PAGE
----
Besides, I’ve always been fairly open in telling people that the reason I engage in the writing business (as opposed to just writing, which is a different thing) is fame. I love being recognised. I love receiving fan mail. I love to see people reading magazines with my stories in. That happens with Oz magazines. The buzz factor is fun. I bet there’s not a dozen people in Australia who’ve read my story in All-Star Zeppelin Adventure stories, which paid 5 cents a word and came out form a US ‘small’ publisher, but I know that every story I have in ASIM gets seen by 500 or 600 people. Fame, baby 🙂
3) What is your critical opinion of the work currently being published?
I think a lot of it is crud. So many stale fantasies and crappy, semi-humorous fuzzy bunny stories. If I see one more story where a teenage girl discovers she is the source of wild magical powers and the true inheritor of a kingdom, with a badly-executed Freudian dragon ride dumped in the middle, I’m going to start climbing water towers.
There are very few writers in this country who push the envelope on a consistent basis. People seem afraid to chance their arm in case they get rejected, which is getting the chicken before the china shop, in my opinion. Writers should be daring editors not to publish the amazing piece of utter bugfuckery they’ve placed before them. We should be emulating the Waldrops and Besters, not the Jordans and bloody Weiss’. But hey, the path of least effort and all that.
I think the proliferation of magazines is partially to blame. It’s relatively easy to get published right now, certainly much easier than it was in the early 90s, for example. I remember reading Aurealis and Eidolon when that was all there was. Now we have enough magazines that we started Ticonderoga Online to publish only one type of story, as does Shadowed Realms, Antipodean, Dark Animus… We’re specialising. You can only support that level of specialisation when there are enough markets that writers can take a chance on writing a specialised story, because there are alternative markets if one magazine rejects it. The downside is that most writers try to hedge their bets, and write strictly down the middle of the road.
I do think there are a large number of writers doing the rounds who have developed enough skill to get published by the usual suspects, and have progressed no further. Why try to develop your craft when you can write a half-arsed quest fantasy with a dragon, teenage girl, and comic-relief hobbit, and pick up 25, 30 bucks? These are not writers who are in it for the craft, or the art, or the career. They’re people who want to sit around the bar at their local freecon and jaw about what a tosser editor X was because they rejected Floppy The Bunny God, but they sold it to editor Y so ha ha ha. The next Bug Jack Barron or Repent Harlequin, Said The Ticktockman isn’t being written by these people. They’re too busy writing the next Lord Of The Rings without realising it’s already been fucking done.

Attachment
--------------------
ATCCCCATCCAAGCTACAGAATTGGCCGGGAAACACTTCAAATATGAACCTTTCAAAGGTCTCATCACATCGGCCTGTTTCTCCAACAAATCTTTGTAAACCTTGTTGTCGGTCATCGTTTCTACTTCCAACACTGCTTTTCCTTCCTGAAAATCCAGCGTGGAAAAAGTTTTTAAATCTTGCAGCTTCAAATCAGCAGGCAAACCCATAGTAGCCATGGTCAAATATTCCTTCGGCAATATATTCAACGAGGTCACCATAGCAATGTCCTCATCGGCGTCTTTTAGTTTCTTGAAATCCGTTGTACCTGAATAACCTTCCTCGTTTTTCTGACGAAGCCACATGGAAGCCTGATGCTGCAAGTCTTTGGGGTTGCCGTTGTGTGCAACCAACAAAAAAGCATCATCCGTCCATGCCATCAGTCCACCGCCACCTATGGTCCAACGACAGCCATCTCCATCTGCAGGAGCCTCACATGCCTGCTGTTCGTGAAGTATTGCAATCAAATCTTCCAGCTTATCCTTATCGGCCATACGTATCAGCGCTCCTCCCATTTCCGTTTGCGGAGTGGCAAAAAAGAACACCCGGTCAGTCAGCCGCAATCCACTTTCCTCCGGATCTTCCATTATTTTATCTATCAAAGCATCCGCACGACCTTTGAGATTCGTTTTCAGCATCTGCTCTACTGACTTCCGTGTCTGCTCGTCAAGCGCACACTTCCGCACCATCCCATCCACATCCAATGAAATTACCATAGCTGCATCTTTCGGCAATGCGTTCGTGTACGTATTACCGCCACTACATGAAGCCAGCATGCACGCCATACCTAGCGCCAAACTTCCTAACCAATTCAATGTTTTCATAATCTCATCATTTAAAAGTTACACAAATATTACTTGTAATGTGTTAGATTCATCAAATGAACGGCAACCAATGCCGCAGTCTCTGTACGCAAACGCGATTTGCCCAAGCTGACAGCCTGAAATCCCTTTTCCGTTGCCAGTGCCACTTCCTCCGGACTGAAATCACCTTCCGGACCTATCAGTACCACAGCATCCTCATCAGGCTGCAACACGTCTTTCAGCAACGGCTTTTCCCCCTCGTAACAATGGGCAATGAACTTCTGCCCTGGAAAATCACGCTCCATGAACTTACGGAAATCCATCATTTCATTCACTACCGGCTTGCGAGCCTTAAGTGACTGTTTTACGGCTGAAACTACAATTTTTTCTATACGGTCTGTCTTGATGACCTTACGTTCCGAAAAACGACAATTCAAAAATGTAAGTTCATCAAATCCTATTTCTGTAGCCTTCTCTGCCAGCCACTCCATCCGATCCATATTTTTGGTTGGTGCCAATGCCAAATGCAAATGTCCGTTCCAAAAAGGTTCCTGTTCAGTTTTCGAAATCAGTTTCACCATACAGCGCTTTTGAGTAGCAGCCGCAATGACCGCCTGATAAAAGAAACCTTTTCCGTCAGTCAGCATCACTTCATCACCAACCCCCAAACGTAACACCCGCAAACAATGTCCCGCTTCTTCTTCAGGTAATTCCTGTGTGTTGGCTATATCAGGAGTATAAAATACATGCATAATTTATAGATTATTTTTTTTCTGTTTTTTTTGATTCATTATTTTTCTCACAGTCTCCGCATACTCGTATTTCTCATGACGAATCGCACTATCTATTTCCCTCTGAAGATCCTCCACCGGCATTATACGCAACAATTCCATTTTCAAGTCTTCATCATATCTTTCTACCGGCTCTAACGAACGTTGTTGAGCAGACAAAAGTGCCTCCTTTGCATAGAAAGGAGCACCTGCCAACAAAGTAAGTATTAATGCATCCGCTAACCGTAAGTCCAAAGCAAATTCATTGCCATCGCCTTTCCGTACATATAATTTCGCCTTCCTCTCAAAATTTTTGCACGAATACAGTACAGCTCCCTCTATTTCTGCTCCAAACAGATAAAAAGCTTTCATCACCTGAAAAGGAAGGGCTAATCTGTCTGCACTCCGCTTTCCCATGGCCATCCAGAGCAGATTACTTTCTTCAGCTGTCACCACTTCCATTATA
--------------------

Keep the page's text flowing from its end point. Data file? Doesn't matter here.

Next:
If the markets suddenly halved, I think a lot of writers would be out on their arse. But the good writers will sell no matter how many markets are out there. Halve the number of magazines and Deb Biancotti will still place. So will Rob Hood, Stephen Dedman, Geoff Maloney, Trent Jamieson. Quality will out.
4) You’re dead. You got one of those nice groupies that likes to follow you
and murder your bunnies, and you indulged, and it went real bad. Still,
dead is dead. You go to Heaven (assuming you believe, blah blah) and you see
God. You say?
Heh. Boy, I’ve seen a lot of funny answers to this one. I’m going to pontificate instead.
I’m an atheist. God does not exist. Religion, as far as I’m concerned, is no more than a crutch, same as alcohol or cocaine. It’s a way for people to absolve themselves of responsibility. Organised religion is downright evil. My wife Lyn is a believer, and she has her reasons, and I support her, but it’s not enough to make me believe that religion is anything more than comforting fairy tales to keep the badness from the door.
I’ll grant that some people need those fairy stories. If I’d suffered the lifetime of abuse that Lyn has, well, I might want something to believe in too. Sometimes the load is too great to bear. But I have respect for those that carry their religion close to themselves and take it out when they need something warm to wrap around them. Turn up at my doorstep on a Sunday morning with a briefcase full of pamphlets and I’ll feed you to the squirrels, whether you bow down to the big Charlton Heston impersonator in the sky or Binky The Sun Gopher.
5) Favourite swear word?
I’ve been swearing a rather long time. I tend to use it like punctuation. As Billy Connolly says, it doesn’t matter how large my vocabulary gets, I still prefer to use ‘fuck’. These days I often run them together. Hurting myself generally gets a ‘jesusshitfuckcuntshitcuntfuckSHIT’. My long term fave, however, is “JesusssssufferingFUCK”. To get the effect right you have to hiss it through clenched teeth and make the words as short as possible.
Polysyllabic cursing, Ask for it by name 🙂
Let the hate mail begin…